National security is the most common reason cited by governments to get unwanted content removed. As per Google: “National security relates to claims of threats to security on a larger-than-individual scale. This may include, but is not limited to, claims of terrorism, extremism, threats to nation-states, breaches of federal/state security, etc.” This reason is quoted in over 27% of all the requests made over the last decade. Russia accounts for the majority of all National security-related requests overall. It is also mainly responsible for a huge (over 300%) increase in such requests in 2022.
The second most quoted reason by governments is Copyright. As per Google, “Copyright requests are requests related to alleged copyright infringement, received under notice and takedown laws such as the U.S. Digital Millennium Copyright Act.” This reason is mentioned in almost 20% of all the requests over the last decade. Numbers were low during the first few years but increased 8 times in 2018 and have kept growing ever since. Interestingly, Russia also accounts for most (94%) Copyright requests.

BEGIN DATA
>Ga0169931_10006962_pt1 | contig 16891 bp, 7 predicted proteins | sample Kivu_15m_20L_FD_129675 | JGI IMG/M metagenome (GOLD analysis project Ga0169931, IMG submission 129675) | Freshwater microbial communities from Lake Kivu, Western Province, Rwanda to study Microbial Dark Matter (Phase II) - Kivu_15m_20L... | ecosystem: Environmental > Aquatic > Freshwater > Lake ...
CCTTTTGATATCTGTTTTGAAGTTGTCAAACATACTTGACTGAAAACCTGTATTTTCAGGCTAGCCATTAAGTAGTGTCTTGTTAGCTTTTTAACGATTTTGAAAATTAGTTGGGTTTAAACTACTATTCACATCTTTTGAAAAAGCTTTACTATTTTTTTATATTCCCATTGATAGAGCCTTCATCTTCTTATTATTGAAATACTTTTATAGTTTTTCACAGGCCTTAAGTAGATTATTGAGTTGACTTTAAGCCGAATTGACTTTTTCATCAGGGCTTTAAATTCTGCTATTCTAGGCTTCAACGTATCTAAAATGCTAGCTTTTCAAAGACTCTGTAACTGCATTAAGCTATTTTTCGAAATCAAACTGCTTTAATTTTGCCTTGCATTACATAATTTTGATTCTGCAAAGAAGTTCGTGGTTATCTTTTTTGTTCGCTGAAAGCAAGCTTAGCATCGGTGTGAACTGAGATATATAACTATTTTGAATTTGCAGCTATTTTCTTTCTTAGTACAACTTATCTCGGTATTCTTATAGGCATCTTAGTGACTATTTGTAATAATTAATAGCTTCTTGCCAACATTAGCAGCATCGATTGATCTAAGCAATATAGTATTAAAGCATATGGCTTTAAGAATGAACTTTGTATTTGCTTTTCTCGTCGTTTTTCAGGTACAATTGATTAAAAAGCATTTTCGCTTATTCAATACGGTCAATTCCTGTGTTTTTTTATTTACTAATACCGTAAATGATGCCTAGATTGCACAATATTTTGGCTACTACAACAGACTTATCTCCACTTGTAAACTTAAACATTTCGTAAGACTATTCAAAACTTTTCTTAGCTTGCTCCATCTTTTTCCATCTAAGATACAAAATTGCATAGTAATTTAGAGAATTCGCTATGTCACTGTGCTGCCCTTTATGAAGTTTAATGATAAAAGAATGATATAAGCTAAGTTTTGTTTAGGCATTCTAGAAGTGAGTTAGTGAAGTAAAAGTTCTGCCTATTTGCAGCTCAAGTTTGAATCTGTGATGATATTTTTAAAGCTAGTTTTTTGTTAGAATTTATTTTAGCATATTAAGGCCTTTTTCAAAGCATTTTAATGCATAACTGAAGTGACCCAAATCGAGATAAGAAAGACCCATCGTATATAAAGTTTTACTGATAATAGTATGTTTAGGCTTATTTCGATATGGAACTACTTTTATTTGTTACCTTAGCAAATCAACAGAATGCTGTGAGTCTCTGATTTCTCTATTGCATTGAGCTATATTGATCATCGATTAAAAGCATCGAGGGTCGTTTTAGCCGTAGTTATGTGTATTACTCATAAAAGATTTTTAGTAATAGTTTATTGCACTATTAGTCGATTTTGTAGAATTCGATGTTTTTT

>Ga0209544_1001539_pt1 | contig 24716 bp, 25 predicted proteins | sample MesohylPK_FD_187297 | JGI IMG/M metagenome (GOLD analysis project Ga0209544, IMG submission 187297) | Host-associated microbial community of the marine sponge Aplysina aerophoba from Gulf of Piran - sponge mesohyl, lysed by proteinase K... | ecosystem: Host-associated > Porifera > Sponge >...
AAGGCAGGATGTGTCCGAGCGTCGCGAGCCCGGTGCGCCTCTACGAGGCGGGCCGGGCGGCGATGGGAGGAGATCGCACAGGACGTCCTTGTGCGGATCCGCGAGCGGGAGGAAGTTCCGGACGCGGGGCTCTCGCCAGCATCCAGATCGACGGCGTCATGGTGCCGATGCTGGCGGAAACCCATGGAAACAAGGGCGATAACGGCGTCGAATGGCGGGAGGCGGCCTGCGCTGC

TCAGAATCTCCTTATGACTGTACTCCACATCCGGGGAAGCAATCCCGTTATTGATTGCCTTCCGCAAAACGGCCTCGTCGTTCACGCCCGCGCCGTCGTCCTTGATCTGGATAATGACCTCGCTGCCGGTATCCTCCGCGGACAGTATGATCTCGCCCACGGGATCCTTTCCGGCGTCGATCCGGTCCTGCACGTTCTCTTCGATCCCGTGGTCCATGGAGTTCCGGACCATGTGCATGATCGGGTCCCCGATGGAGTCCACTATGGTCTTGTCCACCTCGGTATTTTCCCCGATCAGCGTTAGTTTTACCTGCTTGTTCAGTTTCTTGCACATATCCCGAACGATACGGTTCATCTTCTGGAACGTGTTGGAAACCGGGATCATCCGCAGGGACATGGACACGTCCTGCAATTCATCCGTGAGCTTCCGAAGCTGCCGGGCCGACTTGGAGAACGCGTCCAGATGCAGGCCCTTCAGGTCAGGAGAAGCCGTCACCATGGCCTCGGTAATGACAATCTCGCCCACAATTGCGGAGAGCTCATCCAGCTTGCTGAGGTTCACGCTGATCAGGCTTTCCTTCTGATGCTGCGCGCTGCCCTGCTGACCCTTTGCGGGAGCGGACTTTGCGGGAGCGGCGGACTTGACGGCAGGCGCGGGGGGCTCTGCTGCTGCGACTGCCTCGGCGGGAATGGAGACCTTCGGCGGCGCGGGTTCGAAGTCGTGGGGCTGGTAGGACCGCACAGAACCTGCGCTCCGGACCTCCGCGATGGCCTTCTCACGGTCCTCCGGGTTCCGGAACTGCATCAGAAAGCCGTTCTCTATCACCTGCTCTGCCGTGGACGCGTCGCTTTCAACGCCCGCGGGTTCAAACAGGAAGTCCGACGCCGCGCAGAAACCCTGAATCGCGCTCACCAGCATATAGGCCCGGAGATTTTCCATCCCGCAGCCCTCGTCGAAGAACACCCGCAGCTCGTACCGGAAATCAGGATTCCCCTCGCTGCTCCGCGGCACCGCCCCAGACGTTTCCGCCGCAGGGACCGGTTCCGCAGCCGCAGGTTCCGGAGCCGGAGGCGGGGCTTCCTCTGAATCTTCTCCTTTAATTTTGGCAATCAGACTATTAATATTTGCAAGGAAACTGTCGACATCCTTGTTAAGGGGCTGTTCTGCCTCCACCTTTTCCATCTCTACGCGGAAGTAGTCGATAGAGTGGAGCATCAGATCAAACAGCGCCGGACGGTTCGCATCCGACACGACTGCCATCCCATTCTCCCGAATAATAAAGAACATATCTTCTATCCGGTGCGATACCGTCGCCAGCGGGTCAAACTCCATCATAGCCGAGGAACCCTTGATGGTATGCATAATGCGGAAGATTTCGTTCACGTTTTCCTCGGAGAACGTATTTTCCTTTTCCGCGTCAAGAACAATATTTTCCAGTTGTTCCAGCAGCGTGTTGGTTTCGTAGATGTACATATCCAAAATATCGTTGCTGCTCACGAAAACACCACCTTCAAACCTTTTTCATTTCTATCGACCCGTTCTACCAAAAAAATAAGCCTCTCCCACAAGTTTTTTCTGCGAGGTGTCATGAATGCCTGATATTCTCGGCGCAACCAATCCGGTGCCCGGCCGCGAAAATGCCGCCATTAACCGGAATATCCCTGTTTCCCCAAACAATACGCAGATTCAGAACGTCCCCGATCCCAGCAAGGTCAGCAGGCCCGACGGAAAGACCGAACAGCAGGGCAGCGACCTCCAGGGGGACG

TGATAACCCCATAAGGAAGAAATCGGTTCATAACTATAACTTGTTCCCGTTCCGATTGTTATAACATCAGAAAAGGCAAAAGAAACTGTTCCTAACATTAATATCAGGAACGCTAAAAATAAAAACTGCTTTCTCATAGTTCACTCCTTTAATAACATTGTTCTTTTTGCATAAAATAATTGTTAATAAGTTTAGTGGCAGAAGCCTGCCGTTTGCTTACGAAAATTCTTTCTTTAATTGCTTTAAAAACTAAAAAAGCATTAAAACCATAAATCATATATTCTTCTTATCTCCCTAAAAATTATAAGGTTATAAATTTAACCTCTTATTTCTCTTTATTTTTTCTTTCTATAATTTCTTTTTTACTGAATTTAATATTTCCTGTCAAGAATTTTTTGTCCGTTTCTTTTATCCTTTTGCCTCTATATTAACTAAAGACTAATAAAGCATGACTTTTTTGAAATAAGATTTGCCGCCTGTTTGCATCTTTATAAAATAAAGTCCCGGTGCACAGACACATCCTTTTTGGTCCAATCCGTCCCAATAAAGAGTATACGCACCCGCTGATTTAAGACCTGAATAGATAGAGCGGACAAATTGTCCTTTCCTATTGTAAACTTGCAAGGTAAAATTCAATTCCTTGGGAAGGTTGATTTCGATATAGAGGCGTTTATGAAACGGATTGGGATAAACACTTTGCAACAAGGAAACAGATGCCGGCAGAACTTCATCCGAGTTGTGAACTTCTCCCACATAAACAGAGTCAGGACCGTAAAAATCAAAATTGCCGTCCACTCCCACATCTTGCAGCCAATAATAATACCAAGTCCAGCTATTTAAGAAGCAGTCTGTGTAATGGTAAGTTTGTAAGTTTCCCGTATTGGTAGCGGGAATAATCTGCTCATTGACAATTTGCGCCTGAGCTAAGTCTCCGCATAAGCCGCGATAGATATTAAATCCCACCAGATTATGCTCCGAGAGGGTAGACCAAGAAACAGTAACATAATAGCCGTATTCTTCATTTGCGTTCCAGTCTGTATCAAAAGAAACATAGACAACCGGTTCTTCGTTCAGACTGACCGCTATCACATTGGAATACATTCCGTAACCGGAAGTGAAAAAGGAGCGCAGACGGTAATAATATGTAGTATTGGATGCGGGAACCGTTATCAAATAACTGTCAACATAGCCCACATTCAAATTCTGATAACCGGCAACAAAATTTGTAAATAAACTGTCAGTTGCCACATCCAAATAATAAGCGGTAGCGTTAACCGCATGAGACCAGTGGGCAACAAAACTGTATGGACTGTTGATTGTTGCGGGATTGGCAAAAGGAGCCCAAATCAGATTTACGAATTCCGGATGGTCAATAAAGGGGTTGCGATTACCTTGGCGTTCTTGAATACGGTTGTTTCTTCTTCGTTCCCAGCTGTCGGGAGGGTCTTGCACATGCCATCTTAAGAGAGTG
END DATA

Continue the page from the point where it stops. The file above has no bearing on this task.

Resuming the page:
The third most quoted reason by governments is Defamation. As per Google, “Defamation requests are requests that relate to harm to reputation. This may include, but is not limited to, claims of libel, slander, and corporate defamation.” This reason is given in slightly more than 10% of all the requests over the last decade. Countries that quote this reason the most are Turkey, accounting for more than a fifth of all Defamation claims (over 7.6k requests), the US (5.9k), and Brazil (4.1k), followed by India (4k) and Germany (2k).
Some governments, including the US¹ and Brazil², use the right to remove content due to defamation without providing the same ability for their citizens. For example, the EU has “the right to be forgotten”³, which allows its citizens to ask organizations to delete their personal data, such as delisting web pages containing personal information from Google Search. However, the US and Brazil do not provide their citizens with a similar right, often claiming such a right is not supported by their constitution.